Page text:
Canadian Railway Office of Arbitration

CASE NO. 1926

Heard at Montreal, Wednesday 14 June 1989






Assessment of 30 demerit marks to Yard Helper P. Keeping of Ottawa, Ontario, effective 2 February 1988, and his subsequent dismissal effective 14 March 1988, for accumulation of demerit marks.


The grievor was instructed to report to the Company's Medical Clinic for an examination to take place on February 3, 1988. The grievor did not appear for examination. Subsequent to this, the grievor was removed from service. An investigation was held on February 26, 1988 and, as a result, the grievor was assessed 30 demerit marks. Consequently, the grievor was discharged for accumulation of 60 or more demerit marks.

The Union appealed the matter on the basis that the discipline was unwarranted and requested that the grievor be returned to service

The Company declined the appeal.




There appeared on behalf of the Company:

J.B. Bart Manager, Labour Relations, Montreal

J.D. Pasteris Manager, Labour Relations, St. Lawrence Region, Montreal

S. Grou Labour Relations Officer, Montreal

P.D. Morrisey Labour Relations Officer, Montreal

S.F. McConville Labour Relations Officer, Montreal

And on behalf of the Union:

W.G. Scarrow General Chairman, Sarnia

J.A. McLean Local Chairman, Ottawa

G. Binsfeld Secretary, GCA, St. Catharines

P. Keeping Grievor



This grievance concerns the discharge of an employee for his alleged refusal to submit to a drug test upon the direction of the Company. Thirty demerits were assessed against the grievor, as a result of which he was discharged for accumulation of more than sixty demerit marks.

The facts are not in dispute. Yard Helper Paul Keeping is twenty-five years old, unmarried and entered the service of the Company in May of 1985. He was promoted to the rank of conductor in 1987. During the last year of his employment Mr. Keeping was able to hold and protect a regular yard assignment in Walkley Yard at Ottawa. Because that work involved a midnight shift, Mr. Keeping was able to pursue his university education on a part-time basis, part of which he had already completed. He therefore enrolled in three courses in the Faculty of Engineering of Carleton University, which he was able to attend during the day, while working full time for the Company on the midnight shift in the yard.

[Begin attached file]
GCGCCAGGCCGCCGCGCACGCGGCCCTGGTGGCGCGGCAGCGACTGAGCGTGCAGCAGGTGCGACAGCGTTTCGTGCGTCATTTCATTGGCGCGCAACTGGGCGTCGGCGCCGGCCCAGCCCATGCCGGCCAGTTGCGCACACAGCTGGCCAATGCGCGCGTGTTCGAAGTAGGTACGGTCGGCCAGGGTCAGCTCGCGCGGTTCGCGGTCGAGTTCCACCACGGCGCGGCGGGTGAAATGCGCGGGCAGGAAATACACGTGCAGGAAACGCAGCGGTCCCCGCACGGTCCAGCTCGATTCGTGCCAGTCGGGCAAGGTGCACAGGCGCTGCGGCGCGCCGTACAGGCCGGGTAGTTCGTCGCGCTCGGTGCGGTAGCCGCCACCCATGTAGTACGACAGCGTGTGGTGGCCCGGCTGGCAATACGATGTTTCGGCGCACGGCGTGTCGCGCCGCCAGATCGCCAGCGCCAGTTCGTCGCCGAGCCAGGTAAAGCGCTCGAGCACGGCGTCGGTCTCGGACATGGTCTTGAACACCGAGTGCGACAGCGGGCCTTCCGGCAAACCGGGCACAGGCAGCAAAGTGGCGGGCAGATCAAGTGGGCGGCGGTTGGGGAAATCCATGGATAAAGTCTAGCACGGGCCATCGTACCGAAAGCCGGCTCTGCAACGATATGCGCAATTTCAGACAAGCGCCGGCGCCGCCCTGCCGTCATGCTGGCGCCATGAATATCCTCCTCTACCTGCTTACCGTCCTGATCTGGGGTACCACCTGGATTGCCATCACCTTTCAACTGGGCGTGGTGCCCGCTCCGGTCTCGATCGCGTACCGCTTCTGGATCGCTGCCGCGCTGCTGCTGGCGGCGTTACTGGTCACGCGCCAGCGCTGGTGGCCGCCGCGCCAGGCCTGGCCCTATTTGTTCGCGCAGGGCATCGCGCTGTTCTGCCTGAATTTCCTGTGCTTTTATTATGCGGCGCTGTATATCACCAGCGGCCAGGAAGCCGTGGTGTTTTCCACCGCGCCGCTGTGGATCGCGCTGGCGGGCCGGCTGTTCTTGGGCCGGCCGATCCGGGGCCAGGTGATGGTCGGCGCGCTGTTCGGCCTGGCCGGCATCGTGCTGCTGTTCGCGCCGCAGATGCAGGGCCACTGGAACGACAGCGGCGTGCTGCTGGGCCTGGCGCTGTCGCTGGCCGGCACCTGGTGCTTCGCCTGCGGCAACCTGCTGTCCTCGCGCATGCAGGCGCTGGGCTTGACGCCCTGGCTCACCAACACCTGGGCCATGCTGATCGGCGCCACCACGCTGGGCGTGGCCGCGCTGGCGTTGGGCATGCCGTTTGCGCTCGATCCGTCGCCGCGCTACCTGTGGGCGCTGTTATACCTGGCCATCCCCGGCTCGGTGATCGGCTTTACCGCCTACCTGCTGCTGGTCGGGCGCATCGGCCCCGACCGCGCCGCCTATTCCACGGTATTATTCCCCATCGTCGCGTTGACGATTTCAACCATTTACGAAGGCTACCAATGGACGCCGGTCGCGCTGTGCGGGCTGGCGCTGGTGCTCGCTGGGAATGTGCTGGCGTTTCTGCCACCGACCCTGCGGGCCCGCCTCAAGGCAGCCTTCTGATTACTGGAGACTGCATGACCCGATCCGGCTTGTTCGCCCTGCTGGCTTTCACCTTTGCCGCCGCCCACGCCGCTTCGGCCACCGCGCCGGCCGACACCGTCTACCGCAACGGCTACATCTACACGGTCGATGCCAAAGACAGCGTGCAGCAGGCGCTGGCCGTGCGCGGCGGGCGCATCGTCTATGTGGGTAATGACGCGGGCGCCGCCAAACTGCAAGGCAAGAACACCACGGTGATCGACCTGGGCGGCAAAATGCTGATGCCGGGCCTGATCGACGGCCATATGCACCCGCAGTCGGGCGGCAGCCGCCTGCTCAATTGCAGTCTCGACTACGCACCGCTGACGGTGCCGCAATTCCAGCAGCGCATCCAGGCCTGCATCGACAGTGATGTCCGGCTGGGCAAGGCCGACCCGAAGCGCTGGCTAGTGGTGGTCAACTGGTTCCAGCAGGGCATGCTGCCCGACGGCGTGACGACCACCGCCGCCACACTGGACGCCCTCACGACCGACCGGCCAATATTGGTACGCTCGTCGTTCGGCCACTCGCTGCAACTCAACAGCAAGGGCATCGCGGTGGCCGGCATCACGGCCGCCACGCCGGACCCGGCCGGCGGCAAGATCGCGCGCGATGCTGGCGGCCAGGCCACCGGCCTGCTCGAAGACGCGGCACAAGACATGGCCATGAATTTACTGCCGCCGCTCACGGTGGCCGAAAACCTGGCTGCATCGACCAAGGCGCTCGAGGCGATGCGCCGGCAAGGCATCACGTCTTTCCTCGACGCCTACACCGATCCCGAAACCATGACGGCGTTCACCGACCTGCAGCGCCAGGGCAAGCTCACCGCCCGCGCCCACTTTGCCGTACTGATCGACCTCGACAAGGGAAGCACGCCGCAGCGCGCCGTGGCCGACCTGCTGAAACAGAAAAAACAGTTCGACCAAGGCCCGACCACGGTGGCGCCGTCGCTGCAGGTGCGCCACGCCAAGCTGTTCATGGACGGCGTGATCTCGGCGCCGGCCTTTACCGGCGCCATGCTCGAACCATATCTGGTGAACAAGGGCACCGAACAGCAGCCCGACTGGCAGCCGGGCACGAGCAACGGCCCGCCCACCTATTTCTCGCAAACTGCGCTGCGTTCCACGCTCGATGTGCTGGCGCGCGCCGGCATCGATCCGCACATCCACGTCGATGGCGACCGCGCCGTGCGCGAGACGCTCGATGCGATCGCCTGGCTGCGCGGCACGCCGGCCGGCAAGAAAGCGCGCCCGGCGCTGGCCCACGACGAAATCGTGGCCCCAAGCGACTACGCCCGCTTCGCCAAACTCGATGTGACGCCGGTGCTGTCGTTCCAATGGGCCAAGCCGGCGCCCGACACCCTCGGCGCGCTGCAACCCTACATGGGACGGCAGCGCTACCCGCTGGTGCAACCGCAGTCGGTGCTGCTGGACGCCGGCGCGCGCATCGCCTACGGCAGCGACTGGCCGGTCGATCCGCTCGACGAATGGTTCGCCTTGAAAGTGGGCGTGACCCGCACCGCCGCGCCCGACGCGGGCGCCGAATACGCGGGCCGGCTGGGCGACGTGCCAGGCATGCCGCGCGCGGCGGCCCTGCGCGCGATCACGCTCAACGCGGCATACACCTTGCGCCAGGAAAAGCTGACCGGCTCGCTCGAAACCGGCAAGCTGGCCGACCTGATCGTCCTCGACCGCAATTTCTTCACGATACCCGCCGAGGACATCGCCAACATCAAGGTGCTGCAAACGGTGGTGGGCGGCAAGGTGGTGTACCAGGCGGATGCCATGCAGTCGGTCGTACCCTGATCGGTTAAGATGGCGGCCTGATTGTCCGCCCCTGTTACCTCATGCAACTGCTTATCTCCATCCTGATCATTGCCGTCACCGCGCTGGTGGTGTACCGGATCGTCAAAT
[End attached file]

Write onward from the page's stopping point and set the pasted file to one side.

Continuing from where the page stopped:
In July of 1987 it came to the attention of the Company that Mr. Keeping was overdue for his periodic medical examination. During the examination, taken on July 16, 1987, a urinalysis test disclosed a positive result for the presence of drugs in the grievor's system. As a result he was removed from service on July 25, 1987. Subsequently, on August 4, 1987 Mr. Keeping tested negative for drugs and was returned to service.

On August 7, the grievor was interviewed by the Assistant General Superintendent, St. Lawrence Region. The grievor then related to the Company officer that in the past, occasionally and on a social basis, he had used marijuana and hashish. He further disclosed that on one occasion he had tried cocaine. Mr. Keeping advised the Assistant General Superintendent that none of these experiences involved the use of drugs when he was at work, or subject to duty, contrary to the stipulations of Rule G. This statement on the grievor's part appears to have been accepted by the Company. It is common ground that the grievor has never been found to have used drugs at work, to have otherwise violated Rule G or to have been subject to discipline for such an infraction.

In light of the grievor's positive drug test, however, he agreed to undergo periodic drug testing by the Company. The precise terms of Mr. Keeping's agreement with the Company are reflected in the following statement in a confirmatory letter from Assistant General Superintendent J.G. Goulet, dated August 8, 1987:

... In order that the Company can verify your promise to abstain from drugs, you agreed to undergo drug testing within 3 months from this interview and then at three-month intervals for the next two years, or as required by the Company's medical officer at our medical clinic in Montreal.